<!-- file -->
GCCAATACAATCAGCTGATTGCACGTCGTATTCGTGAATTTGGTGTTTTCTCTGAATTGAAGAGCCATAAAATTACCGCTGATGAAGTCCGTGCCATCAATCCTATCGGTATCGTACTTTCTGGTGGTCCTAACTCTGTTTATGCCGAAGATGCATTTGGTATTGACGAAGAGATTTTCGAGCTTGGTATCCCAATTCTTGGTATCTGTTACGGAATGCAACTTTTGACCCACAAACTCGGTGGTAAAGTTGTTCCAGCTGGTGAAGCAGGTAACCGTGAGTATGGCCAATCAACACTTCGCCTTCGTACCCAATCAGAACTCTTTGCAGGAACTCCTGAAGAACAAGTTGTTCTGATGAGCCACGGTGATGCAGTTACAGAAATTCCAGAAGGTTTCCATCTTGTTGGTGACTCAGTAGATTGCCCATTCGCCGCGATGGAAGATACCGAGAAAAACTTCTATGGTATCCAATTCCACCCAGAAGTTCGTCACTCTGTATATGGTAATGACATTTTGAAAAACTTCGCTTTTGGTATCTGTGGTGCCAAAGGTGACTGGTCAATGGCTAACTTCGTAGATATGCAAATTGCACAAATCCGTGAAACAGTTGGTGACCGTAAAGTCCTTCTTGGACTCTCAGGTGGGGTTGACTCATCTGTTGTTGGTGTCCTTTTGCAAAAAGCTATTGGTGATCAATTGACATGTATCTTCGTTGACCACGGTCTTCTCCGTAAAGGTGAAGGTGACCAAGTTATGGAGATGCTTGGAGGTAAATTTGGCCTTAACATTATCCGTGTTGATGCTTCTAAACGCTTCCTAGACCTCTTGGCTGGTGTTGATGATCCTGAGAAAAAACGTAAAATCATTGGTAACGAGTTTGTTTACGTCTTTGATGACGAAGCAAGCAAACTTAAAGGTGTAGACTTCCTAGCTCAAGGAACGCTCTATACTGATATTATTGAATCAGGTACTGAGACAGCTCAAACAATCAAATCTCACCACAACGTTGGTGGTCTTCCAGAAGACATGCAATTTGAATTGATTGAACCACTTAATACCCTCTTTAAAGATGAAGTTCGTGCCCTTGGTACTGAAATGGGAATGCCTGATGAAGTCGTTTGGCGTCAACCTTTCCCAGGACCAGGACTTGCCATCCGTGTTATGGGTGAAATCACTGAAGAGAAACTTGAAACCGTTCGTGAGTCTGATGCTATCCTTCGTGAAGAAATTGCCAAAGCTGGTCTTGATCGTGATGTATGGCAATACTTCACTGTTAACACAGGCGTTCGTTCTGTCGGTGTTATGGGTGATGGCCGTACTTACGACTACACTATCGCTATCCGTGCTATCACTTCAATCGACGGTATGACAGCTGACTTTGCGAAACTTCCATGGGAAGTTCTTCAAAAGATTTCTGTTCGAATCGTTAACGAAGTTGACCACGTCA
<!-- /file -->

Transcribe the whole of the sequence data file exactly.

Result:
GCCAATACAATCAGCTGATTGCACGTCGTATTCGTGAATTTGGTGTTTTCTCTGAATTGAAGAGCCATAAAATTACCGCTGATGAAGTCCGTGCCATCAATCCTATCGGTATCGTACTTTCTGGTGGTCCTAACTCTGTTTATGCCGAAGATGCATTTGGTATTGACGAAGAGATTTTCGAGCTTGGTATCCCAATTCTTGGTATCTGTTACGGAATGCAACTTTTGACCCACAAACTCGGTGGTAAAGTTGTTCCAGCTGGTGAAGCAGGTAACCGTGAGTATGGCCAATCAACACTTCGCCTTCGTACCCAATCAGAACTCTTTGCAGGAACTCCTGAAGAACAAGTTGTTCTGATGAGCCACGGTGATGCAGTTACAGAAATTCCAGAAGGTTTCCATCTTGTTGGTGACTCAGTAGATTGCCCATTCGCCGCGATGGAAGATACCGAGAAAAACTTCTATGGTATCCAATTCCACCCAGAAGTTCGTCACTCTGTATATGGTAATGACATTTTGAAAAACTTCGCTTTTGGTATCTGTGGTGCCAAAGGTGACTGGTCAATGGCTAACTTCGTAGATATGCAAATTGCACAAATCCGTGAAACAGTTGGTGACCGTAAAGTCCTTCTTGGACTCTCAGGTGGGGTTGACTCATCTGTTGTTGGTGTCCTTTTGCAAAAAGCTATTGGTGATCAATTGACATGTATCTTCGTTGACCACGGTCTTCTCCGTAAAGGTGAAGGTGACCAAGTTATGGAGATGCTTGGAGGTAAATTTGGCCTTAACATTATCCGTGTTGATGCTTCTAAACGCTTCCTAGACCTCTTGGCTGGTGTTGATGATCCTGAGAAAAAACGTAAAATCATTGGTAACGAGTTTGTTTACGTCTTTGATGACGAAGCAAGCAAACTTAAAGGTGTAGACTTCCTAGCTCAAGGAACGCTCTATACTGATATTATTGAATCAGGTACTGAGACAGCTCAAACAATCAAATCTCACCACAACGTTGGTGGTCTTCCAGAAGACATGCAATTTGAATTGATTGAACCACTTAATACCCTCTTTAAAGATGAAGTTCGTGCCCTTGGTACTGAAATGGGAATGCCTGATGAAGTCGTTTGGCGTCAACCTTTCCCAGGACCAGGACTTGCCATCCGTGTTATGGGTGAAATCACTGAAGAGAAACTTGAAACCGTTCGTGAGTCTGATGCTATCCTTCGTGAAGAAATTGCCAAAGCTGGTCTTGATCGTGATGTATGGCAATACTTCACTGTTAACACAGGCGTTCGTTCTGTCGGTGTTATGGGTGATGGCCGTACTTACGACTACACTATCGCTATCCGTGCTATCACTTCAATCGACGGTATGACAGCTGACTTTGCGAAACTTCCATGGGAAGTTCTTCAAAAGATTTCTGTTCGAATCGTTAACGAAGTTGACCACGTCA